In a car accident which is involving pedestrians, head injuries occur very frequently as the head of the pedestrian hits the windshield. The head injury criterion (HIC) obtained through the windshield impact test is used to evaluate the pedestrian injury, and car manufacturers are trying to meet the criterion by changing the design and/or materials. However, there are some difficulties in the windshield impact test, e.g. a large scatter of the test data or windshield shape-dependent property of the test. These problems make it very difficult to obtain the meaningful results from single test and thus, tests should be executed several times. In this study, a lab-scale windshield impact test was performed using a modified instrumented dart impact (IDI) tester. Tests were carried out by switching test conditions such as the impact speed, the size of the head form and the specimen thickness. The key results such as acceleration and displacement curves of a head form, peak values from the acceleration curve, cracking modes, etc. were compared for various test conditions. In addition, the numerical simulation was carried out to correlate the lab-scale test results with full-scale windshield impact test, and the correlation between the lab-scale simulation result and full-scale simulation result of the earlier study is discussed.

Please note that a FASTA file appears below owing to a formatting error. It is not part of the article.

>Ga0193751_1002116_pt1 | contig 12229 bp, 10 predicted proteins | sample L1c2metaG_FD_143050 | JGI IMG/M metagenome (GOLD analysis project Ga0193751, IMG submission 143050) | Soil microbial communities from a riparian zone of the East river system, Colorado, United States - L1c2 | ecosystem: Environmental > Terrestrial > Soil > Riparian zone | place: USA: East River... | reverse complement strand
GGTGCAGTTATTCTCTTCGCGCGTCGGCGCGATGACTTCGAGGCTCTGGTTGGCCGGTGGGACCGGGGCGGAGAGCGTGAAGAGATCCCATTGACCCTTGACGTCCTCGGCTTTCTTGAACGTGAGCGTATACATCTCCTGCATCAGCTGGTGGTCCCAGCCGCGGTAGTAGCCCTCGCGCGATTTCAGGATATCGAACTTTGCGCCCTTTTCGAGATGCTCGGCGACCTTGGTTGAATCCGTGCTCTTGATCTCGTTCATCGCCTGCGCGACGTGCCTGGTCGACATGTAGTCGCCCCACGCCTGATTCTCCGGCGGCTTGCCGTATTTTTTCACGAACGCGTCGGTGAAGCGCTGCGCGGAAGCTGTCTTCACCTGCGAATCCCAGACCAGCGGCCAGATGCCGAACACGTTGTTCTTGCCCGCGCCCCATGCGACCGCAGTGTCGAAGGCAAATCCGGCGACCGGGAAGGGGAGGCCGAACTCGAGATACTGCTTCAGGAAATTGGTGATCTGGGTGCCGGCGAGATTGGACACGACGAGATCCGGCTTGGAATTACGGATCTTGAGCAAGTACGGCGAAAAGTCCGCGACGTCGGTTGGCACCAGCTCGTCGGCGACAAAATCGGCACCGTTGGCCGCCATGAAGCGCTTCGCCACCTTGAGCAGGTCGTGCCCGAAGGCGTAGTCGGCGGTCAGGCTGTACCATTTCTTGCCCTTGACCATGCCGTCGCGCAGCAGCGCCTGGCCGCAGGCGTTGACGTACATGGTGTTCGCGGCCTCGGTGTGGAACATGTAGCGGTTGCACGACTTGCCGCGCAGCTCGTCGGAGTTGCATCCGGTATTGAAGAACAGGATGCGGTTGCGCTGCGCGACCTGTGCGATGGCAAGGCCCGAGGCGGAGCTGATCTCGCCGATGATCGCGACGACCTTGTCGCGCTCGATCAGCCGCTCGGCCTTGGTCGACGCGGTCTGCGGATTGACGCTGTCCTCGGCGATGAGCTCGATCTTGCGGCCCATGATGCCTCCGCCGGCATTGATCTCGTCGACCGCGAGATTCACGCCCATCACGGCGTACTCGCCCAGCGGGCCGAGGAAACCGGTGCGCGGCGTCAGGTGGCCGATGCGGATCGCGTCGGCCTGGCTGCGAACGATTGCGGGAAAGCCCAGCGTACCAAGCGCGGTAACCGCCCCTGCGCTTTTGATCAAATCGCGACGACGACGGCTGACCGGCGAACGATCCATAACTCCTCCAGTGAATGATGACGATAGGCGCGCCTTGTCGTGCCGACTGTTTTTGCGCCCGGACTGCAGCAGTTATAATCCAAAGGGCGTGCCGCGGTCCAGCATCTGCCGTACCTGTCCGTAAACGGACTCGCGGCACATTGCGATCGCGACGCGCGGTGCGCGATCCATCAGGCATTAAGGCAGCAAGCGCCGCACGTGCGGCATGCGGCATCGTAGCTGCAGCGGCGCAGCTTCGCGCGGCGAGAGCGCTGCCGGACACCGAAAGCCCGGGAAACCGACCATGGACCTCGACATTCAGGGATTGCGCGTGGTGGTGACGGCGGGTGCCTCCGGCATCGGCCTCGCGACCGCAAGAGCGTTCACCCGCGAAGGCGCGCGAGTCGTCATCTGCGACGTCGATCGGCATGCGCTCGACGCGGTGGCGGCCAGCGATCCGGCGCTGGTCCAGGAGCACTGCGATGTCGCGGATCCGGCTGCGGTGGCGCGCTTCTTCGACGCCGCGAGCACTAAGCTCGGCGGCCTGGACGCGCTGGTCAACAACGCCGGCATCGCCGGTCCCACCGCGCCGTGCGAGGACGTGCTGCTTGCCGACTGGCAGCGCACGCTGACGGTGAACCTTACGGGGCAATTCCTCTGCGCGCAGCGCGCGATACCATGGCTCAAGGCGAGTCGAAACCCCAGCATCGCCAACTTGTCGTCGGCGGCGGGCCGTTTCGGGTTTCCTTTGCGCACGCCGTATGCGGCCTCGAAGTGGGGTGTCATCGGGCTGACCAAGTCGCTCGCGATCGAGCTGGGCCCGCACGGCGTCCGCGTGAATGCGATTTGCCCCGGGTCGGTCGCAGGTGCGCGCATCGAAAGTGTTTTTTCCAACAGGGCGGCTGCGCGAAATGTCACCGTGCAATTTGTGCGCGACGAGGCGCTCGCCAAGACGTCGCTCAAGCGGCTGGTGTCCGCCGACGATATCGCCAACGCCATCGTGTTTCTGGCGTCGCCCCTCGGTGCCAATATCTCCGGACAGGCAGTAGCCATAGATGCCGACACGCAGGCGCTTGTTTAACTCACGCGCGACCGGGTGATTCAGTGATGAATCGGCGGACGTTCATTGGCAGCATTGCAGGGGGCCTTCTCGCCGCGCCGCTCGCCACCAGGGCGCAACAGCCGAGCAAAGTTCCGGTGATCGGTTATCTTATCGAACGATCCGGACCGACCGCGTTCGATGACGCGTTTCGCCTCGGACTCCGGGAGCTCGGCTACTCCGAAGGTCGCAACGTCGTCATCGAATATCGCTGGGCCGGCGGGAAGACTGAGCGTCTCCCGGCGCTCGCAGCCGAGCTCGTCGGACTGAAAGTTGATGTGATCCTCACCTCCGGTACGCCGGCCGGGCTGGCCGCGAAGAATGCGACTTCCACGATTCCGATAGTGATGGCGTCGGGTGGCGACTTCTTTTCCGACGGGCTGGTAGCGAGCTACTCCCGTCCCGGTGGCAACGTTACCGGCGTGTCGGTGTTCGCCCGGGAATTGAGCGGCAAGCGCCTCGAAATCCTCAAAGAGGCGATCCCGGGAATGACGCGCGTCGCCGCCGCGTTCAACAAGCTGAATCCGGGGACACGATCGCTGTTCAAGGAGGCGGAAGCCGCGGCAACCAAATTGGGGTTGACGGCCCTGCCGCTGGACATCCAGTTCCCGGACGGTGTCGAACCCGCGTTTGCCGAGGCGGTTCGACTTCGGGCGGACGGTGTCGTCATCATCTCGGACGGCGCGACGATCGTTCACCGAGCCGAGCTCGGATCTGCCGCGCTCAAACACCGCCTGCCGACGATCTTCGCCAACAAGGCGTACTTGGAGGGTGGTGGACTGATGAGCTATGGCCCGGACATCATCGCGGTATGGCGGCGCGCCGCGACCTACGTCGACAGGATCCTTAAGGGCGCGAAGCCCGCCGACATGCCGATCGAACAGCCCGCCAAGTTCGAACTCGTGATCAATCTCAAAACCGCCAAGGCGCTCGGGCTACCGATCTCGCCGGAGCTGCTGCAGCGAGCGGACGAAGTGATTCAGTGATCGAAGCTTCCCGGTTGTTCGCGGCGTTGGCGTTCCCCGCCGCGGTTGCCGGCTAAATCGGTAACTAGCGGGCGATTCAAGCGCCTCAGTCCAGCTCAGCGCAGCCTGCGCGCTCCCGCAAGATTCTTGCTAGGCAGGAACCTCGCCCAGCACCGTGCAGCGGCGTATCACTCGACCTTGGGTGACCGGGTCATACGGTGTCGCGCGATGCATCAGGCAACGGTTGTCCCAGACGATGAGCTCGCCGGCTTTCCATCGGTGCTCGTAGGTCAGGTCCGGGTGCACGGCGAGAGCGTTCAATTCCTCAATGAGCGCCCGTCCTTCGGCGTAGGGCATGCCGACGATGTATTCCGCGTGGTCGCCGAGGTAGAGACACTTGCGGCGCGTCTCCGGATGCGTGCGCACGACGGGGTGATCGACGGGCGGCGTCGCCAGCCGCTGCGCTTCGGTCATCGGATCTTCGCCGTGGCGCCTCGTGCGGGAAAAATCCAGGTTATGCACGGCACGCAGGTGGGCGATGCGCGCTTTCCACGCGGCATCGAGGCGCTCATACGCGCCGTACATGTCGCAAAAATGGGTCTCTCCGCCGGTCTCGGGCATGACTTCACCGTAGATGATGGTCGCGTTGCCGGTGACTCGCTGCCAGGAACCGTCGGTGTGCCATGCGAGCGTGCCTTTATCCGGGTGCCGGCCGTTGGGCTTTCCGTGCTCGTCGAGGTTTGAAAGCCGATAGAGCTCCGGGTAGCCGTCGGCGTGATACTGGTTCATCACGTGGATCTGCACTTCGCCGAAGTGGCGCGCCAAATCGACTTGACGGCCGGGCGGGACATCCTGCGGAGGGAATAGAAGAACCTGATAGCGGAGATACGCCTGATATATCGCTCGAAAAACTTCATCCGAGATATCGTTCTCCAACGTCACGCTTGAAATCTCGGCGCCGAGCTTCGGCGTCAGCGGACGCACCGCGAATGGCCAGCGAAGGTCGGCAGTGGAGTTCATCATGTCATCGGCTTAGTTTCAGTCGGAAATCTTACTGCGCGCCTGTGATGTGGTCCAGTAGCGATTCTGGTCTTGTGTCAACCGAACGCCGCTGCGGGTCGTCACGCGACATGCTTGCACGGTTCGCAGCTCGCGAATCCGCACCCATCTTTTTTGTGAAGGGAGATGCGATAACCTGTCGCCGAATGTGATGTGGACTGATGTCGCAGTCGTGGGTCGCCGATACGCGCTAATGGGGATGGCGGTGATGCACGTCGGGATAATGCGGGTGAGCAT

ASJC Scopus subject areas
- Automotive Engineering
- Safety, Risk, Reliability and Quality
- Industrial and Manufacturing Engineering